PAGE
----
Figure 1: High level schematic of ERL highlighting the incorporation of EA’s population-based learning with DRL’s gradient based optimization.

In this paper, we introduce Evolutionary Reinforcement Learning (ERL), a hybrid algorithm that incorporates EA’s population-based approach to generate diverse experiences to train an RL agent, and transfers the RL agent into the EA population periodically to inject gradient information into the EA. The key insight here is that an EA can be used to address the core challenges within DRL without losing out on the ability to leverage gradients for higher sample efficiency. ERL inherits EA’s ability to address temporal credit assignment by its use of a fitness metric that consolidates the return of an entire episode. ERL’s selection operator which operates based on this fitness exerts a selection pressure towards regions of the policy space that lead to higher episode-wide return. This process biases the state distribution towards regions that have higher long term returns. This is a form of implicit prioritization that is effective for domains with long time horizons and sparse rewards. Additionally, ERL inherits EA’s population based approach leading to redundancies that serve to stabilize the convergence properties and make the learning process more robust. ERL also uses the population to combine exploration in the parameter space with exploration in the action space which lead to diverse policies that explore the domain effectively.

Figure 1 illustrates ERL’s double layered learning approach where the same set of data (experiences) generated by the evolutionary population is used by the reinforcement learner. The recycling of the same data also enables maximal information extraction from individual experiences leading to improved sample efficiency. Experiments in a range of challenging continuous control benchmark tasks demonstrate that ERL achieves state-of-the-art performances, significantly outperforming prior DRL and EA methods.

2 Background

A standard reinforcement learning setting is formalized as a Markov Decision Process (MDP) and consists of an agent interacting with an environment E over a number of discrete time steps. At each time step , the agent receives a state and maps it to an action using its policy . The agent receives a scalar reward and moves to the next state . The process continues until the agent reaches a terminal state marking the end of an episode. The return is the total accumulated return from time step with discount factor . The goal of the agent is to maximize the expected return. The state-value function describes the expected return from state after taking action and subsequently following policy .

2.1 Deep Deterministic Policy Gradient (DDPG)

Policy gradient methods frame the goal of maximizing return as the minimization of a loss function where parameterizes the agent. A widely used policy gradient method is Deep Deterministic Policy Gradient (DDPG) Lillicrap et al. (2015), a model-free RL algorithm developed for working with continuous high dimensional actions spaces. DDPG uses an actor-critic architecture Sutton and Barto (1998) maintaining a deterministic policy (actor) , and an action-value function approximation (critic) . The critic’s job is to approximate the actor’s action-value function . Both the actor and the critic are parameterized by (deep) neural networks with and , respectively. A separate copy of the actor and critic networks are kept as target networks for stability. These network are updated periodically using the actor and critic networks modulated by a weighting parameter .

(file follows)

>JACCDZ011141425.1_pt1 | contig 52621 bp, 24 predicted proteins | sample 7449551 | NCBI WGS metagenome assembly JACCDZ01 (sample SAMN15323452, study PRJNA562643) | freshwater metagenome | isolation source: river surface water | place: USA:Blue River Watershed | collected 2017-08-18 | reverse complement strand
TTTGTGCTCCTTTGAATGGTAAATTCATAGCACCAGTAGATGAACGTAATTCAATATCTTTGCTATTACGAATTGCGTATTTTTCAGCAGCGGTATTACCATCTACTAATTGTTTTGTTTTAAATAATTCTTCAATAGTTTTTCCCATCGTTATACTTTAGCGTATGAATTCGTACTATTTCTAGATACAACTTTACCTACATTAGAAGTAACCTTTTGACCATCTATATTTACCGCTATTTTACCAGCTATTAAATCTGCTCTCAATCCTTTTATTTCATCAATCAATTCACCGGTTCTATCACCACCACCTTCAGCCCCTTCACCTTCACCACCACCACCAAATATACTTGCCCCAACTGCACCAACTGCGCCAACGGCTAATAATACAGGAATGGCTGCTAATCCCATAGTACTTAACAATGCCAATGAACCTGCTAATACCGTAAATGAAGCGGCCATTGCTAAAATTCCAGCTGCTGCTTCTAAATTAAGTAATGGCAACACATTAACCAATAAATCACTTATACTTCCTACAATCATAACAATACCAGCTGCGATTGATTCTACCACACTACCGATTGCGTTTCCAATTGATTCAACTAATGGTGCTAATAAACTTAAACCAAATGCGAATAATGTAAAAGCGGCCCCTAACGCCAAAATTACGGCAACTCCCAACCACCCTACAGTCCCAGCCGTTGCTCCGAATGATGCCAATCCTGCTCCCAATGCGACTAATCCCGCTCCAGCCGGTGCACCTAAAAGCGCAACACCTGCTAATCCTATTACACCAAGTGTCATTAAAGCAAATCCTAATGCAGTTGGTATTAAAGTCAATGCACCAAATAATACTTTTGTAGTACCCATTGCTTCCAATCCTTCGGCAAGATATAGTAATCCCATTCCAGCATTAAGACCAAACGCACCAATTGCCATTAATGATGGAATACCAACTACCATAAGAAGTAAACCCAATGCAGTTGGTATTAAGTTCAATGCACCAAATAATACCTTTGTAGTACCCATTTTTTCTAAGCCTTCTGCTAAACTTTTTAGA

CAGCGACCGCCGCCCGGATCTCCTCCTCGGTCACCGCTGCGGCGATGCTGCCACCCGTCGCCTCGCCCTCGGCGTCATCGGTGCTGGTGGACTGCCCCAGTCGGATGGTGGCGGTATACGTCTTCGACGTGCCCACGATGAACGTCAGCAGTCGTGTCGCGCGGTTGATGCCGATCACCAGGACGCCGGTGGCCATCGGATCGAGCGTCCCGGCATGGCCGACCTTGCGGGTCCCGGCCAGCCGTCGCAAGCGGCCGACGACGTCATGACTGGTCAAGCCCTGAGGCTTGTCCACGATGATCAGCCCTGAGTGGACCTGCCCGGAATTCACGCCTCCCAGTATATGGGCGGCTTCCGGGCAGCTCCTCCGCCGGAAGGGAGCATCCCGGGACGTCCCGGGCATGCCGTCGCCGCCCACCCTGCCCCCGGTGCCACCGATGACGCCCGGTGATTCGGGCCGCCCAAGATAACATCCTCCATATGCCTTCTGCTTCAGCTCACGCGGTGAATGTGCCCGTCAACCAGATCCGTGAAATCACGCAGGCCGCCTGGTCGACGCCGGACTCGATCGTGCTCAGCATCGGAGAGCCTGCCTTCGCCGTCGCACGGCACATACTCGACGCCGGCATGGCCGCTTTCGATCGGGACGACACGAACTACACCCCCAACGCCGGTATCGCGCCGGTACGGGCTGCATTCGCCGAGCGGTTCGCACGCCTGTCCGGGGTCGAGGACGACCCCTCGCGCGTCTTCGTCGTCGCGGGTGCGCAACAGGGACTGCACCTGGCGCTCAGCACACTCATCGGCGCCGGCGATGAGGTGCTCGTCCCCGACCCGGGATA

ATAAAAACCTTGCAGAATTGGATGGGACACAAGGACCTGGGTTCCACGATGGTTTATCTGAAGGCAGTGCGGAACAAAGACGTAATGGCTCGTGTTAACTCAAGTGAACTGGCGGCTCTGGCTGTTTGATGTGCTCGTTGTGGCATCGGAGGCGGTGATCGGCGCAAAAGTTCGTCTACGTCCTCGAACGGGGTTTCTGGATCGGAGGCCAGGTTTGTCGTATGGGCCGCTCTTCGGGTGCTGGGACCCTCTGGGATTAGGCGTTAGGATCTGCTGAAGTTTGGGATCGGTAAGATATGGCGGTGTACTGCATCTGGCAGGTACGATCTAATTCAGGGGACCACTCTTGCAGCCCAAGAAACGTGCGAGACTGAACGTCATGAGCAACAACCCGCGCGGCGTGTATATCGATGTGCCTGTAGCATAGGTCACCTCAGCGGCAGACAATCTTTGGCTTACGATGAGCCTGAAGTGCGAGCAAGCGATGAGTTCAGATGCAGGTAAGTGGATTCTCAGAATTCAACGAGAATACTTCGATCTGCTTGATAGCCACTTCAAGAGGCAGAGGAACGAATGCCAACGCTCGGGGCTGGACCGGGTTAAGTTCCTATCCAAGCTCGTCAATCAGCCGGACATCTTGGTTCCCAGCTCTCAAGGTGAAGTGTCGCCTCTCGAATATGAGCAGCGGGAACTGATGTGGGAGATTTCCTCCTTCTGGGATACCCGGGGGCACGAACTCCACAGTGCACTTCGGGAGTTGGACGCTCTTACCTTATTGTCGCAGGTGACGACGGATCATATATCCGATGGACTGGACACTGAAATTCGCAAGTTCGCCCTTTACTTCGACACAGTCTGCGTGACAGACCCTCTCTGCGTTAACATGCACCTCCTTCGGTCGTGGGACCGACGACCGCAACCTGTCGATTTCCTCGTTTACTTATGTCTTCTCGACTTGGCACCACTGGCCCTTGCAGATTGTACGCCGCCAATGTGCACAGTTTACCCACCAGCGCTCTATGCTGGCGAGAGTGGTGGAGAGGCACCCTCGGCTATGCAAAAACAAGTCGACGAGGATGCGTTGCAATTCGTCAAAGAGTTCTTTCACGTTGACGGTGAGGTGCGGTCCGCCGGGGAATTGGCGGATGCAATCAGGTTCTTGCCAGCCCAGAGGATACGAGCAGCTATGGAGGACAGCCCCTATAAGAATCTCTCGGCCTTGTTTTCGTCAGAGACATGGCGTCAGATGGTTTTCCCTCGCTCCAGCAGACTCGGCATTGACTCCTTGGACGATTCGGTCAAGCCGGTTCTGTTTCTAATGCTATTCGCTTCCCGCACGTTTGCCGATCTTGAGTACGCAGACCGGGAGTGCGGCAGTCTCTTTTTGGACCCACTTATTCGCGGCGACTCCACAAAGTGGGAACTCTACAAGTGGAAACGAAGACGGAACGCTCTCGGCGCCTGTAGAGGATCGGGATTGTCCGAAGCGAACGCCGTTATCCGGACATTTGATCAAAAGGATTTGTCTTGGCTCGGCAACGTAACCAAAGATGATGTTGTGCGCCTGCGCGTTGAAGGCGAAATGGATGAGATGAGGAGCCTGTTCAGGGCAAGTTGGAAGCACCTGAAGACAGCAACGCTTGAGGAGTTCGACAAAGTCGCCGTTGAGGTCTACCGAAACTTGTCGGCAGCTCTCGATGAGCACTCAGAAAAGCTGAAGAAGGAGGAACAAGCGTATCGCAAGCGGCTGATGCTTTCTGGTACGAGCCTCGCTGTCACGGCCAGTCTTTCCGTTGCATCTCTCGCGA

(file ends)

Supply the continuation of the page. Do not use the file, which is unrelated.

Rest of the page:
A behavioral policy is used to explore during training. The behavioral policy is simply a noisy version of the policy: where is temporally correlated noise generated using the Ornstein-Uhlenbeck process Uhlenbeck and Ornstein (1930). The behavior policy is used to generate experience in the environment. After each action, the tuple ( containing the current state, actor’s action, observed reward and the next state, respectively is saved into a cyclic replay buffer . The actor and critic networks are updated by randomly sampling mini-batches from . The critic is trained by minimizing the loss function:

where = +

The actor is trained using the sampled policy gradient:

The sampled policy gradient with respect to the actor’s parameters is computed by backpropagation through the combined actor and critic network.

2.2 Evolutionary Algorithm

Evolutionary algorithms (EAs) are a class of search algorithms with three primary operators: new solution generation, solution alteration, and selection Fogel (2006); Spears et al. (1993). These operations are applied on a population of candidate solutions to continually generate novel solutions while probabilistically retaining promising ones. The selection operation is generally probabilistic, where solutions with higher fitness values have a higher probability of being selected. Assuming higher fitness values are representative of good solution quality, the overall quality of solutions will improve with each passing generation. In this work, each individual in the evolutionary algorithm defines a deep neural network. Mutation represents random perturbations to the weights (genes) of these neural networks. The evolutionary framework used here is closely related to evolving neural networks, and is often referred to as neuroevolution Floreano et al. (2008); Lüders et al. (2017); Risi and Togelius (2017); Stanley and Miikkulainen (2002).

3 Motivating Example

Figure 2: Comparative performance of DDPG, EA and ERL in a (left) standard and (right) hard Inverted Double Pendulum Task. DDPG solves the standard task easily but fails at the hard task. Both tasks are equivalent for the EA. ERL is able to inherit the best of DDPG and EA, successfully solving both tasks similar to EA while leveraging gradients for greater sample efficiency similar to DDPG.